Most romantic spot: Orange Sky, Talking Stick

When it comes to romance, is there anything better than a view? Or how about a private area for dining? Orange Sky offers both as well as fine dining that includes fresh seafood, steaks and an extensive wine list. (Complimentary roses for the ladies on Valentine's Day is also a nice touch.) Located atop the 15th floor of the hotel, the restaurant provides the best 360-degree views of the Valley. The hardest time to get a reservation? Sunset, of course. Seating ranges from large tables to private enclosed booths to outdoor arrangements.

Most innovative: Westin Kierland Resort

With its 27 holes of golf that feature designs that help funnel drives back to the fairways, the Westin Kierland was also a candidate for most couple-friendly golf. But more than that, the ideas never stop flowing at this Scottsdale resort. Golfwise, there are several ways you can enjoy your round -- traditionally with a golf cart or take a Segway, GolfBoard or Golf Bike. Couples might really enjoy the Golf Bikes, which provides terrific exercise while playing the Mesquite, Ironwood and Acacia golf courses. The GolfBoard, which simulates surfing or wakeboarding on the course, is also a great option for the adventurous type. And when you’re not playing golf, you'll want to check out the Flowrider, a surfboard experience in the pool area. Add to that the sunset bagpiper and The Scotch Library, which provides more than 200 labels, and you've really got a unique experience.

Most lavish: The Phoenician

Ranked among America's best resorts, the Phoenician certainly represent the gold standard in Arizona luxury accommodations. This AAA Five Diamond Resort has it all -- opulent accommodations (including casitas near the course), casual and elegant dining, tennis and pools and the 22,000-square-foot Centre for Well-Being spa. There's also a $75 million art collection that ranges from Navajo rugs to 17th-century Dutch landscapes. And the Oasis Pool Complex includes its famed "Mother-of-Pool" serenity pool. The genuine Mother-of-Pearl tiles, imported from Italy at a cost of more than $1 million, were painstakingly placed to create a glistening, iridescent sanctuary, much like the inside of a sea shell. Dark blue tiles on the rim are hand-colored and specifically designed for the area. To date, The Mother-of-Pearl pool at The Phoenician is the most expensive pool in the state of Arizona.

Best walk away from the golf course: JW Marriott Camelback Inn

With years of history and one of the best locations in the valley, it's hard to go wrong with the JW Marriott Camelback Inn. This world-class retreat, envisioned by hotelier Jack Stewart in the 1930s, is laid out among the picturesque Sonoran Desert in the shadow of Camelback Mountain. Miles of hiking and horseback trails along with plenty of opportunities to relax make this an ideal resort for couples who want to follow in the footsteps of the rich and famous who have been coming to the Camelback Inn for decades. In 2007, the resort underwent a multi-million-dollar renovation that included a reinvention of the main building, rebuild of the ballroom, a courtyard with water and fire elements as well as two new restaurants.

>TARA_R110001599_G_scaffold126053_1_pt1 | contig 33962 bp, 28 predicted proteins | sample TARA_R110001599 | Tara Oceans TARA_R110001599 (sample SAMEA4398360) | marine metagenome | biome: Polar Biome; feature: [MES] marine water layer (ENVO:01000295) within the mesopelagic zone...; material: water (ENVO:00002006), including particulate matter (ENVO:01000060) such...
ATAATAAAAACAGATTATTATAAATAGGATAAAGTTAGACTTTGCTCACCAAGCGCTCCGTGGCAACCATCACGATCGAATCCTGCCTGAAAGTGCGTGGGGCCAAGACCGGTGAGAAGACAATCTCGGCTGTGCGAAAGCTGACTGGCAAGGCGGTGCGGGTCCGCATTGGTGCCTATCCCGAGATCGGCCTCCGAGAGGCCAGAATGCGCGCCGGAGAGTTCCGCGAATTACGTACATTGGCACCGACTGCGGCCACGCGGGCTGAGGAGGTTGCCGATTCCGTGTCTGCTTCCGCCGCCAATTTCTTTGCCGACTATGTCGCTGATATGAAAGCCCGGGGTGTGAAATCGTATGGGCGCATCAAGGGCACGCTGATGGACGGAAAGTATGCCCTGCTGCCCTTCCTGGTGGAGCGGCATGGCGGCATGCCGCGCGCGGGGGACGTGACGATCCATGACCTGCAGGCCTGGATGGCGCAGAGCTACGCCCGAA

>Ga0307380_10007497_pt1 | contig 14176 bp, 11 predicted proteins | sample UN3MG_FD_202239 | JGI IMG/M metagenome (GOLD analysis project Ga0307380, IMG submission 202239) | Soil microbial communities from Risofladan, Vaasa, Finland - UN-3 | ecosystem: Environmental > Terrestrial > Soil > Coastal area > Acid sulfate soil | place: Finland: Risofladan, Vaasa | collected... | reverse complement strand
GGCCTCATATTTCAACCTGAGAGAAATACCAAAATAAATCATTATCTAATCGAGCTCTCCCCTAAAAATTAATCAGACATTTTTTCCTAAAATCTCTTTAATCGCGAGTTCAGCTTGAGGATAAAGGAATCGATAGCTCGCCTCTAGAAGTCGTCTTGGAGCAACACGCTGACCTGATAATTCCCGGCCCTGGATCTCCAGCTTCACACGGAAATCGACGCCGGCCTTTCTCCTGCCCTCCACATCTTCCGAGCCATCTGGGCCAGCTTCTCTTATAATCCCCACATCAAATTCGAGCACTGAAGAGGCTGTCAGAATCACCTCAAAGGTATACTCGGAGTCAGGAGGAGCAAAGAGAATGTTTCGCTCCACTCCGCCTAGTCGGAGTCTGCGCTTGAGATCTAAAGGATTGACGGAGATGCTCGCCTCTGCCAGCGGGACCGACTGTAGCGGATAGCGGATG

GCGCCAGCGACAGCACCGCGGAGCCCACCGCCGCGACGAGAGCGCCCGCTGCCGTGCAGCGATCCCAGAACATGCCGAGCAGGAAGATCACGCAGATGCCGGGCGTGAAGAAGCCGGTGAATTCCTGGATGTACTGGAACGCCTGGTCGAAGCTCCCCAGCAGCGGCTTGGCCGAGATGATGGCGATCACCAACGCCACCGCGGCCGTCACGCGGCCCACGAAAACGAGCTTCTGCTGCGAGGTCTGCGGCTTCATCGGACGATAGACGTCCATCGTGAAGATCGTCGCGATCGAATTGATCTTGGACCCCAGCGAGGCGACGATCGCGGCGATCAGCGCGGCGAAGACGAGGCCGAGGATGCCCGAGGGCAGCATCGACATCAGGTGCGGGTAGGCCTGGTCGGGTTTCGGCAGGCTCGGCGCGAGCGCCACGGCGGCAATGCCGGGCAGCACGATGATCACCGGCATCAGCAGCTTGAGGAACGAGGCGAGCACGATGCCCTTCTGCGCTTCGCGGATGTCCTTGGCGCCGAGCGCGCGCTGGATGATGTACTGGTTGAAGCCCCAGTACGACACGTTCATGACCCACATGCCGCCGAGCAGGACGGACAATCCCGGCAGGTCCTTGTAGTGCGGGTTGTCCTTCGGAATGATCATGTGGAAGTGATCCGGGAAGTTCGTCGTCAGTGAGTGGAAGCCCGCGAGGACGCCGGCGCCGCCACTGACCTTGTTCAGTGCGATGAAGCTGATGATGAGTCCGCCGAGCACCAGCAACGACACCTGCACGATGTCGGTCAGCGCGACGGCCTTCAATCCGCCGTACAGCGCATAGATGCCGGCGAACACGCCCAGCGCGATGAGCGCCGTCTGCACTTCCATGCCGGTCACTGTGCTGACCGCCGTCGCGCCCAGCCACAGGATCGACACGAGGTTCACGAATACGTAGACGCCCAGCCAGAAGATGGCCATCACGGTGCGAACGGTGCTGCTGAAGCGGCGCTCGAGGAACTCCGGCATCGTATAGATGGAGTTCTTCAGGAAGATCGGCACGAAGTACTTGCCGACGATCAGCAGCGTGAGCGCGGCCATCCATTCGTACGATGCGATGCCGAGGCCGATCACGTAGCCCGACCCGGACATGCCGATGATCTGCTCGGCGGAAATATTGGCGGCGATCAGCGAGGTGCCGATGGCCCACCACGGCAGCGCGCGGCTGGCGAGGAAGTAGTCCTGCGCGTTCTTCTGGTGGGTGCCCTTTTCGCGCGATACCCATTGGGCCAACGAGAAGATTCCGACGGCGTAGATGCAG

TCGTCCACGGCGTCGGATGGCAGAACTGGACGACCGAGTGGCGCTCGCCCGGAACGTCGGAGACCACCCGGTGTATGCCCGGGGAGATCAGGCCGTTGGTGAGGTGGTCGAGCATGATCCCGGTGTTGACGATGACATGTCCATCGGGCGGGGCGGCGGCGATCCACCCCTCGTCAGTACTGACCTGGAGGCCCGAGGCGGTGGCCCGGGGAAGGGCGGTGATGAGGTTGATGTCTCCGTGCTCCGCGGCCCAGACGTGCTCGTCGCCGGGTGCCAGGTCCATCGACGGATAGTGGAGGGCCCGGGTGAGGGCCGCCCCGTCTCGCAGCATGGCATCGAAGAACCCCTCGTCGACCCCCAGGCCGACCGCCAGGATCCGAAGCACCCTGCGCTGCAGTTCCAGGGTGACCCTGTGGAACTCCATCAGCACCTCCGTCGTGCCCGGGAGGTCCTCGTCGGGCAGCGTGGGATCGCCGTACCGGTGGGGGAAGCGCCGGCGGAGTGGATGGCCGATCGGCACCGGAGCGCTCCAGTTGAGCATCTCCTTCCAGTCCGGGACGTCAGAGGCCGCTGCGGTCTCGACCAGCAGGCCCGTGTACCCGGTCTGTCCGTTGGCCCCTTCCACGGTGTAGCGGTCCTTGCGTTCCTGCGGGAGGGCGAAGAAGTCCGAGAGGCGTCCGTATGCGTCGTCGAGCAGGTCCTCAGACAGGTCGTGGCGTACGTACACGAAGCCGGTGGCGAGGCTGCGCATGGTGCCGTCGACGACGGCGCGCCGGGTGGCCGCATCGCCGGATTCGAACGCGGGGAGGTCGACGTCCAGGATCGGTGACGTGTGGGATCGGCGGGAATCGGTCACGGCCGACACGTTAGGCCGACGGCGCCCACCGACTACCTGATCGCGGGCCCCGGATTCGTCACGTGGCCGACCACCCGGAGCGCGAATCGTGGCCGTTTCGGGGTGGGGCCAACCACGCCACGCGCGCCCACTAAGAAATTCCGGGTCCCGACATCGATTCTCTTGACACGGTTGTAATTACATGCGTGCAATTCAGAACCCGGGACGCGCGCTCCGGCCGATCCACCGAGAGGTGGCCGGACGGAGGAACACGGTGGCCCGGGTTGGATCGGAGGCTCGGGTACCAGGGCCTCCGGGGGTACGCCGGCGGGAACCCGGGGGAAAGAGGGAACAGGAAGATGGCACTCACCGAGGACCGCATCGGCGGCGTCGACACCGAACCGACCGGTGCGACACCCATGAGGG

Best spa: Golden Door at Boulders Resort

If I had to narrow it down to one, it'd be hard not to pick the famous Golden Door at Boulders Resort. The 33,000-square-foot Golden Door Spa blends Eastern and Western influences in its design and treatments. Massages are great, but men, in particular, should not dismiss the gentleman's facial. Facials can help reverse some of the damage caused by exposure to the harsh sun. Plus, the treatment is relaxing in its own right, and it comes with a neck and face massage performed by the spa's highly trained therapists. Plus, if you're into that sort of thing, the Golden Door offers couples massages.

Still, I'd be remiss if I didn't mention some of the other spas in the Scottsdale area, which all pamper to the max. The Fairmont Scottsdale Princess offers a golfer immersion treatment, the Four Seasons Resort Scottsdale at offers something called the "Head over Heels" treatment, which involves two therapists working in tandem, and it's hard to go wrong at the Centre for Well Being at the Phoenician, The Spa at the Marriott's Camelback Inn or Agave, The Arizona Spa at the Westin Kierland Resort.

Mar 12, 2015



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Mike Bailey

Senior Staff Writer

Mike Bailey is a senior staff writer based in the Houston area. Focusing primarily on golf in the United States, Canada, the Caribbean and Latin America, he contributes course reviews, travel stories and features as well as the occasional equipment review. An award-winning writer and past president of Texas Golf Writers Association, he has more than 20 years in the golf industry. Before accepting his current position in 2008, he was on staff at PGA Magazine, The Golfweek Group and AvidGolfer Magazine. Follow Mike on Twitter at @Accidentlgolfer.